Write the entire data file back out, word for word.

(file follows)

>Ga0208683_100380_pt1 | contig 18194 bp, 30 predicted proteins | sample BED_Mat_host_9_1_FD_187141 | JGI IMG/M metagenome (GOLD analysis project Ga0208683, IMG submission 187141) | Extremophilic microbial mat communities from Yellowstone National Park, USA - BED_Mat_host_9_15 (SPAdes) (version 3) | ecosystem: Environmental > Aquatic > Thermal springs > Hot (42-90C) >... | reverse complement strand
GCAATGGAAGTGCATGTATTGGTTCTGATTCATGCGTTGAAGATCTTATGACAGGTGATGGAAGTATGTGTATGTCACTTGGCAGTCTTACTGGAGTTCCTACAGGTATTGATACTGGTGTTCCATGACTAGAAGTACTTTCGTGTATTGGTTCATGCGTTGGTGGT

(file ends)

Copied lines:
>Ga0208683_100380_pt1 | contig 18194 bp, 30 predicted proteins | sample BED_Mat_host_9_1_FD_187141 | JGI IMG/M metagenome (GOLD analysis project Ga0208683, IMG submission 187141) | Extremophilic microbial mat communities from Yellowstone National Park, USA - BED_Mat_host_9_15 (SPAdes) (version 3) | ecosystem: Environmental > Aquatic > Thermal springs > Hot (42-90C) >... | reverse complement strand
GCAATGGAAGTGCATGTATTGGTTCTGATTCATGCGTTGAAGATCTTATGACAGGTGATGGAAGTATGTGTATGTCACTTGGCAGTCTTACTGGAGTTCCTACAGGTATTGATACTGGTGTTCCATGACTAGAAGTACTTTCGTGTATTGGTTCATGCGTTGGTGGT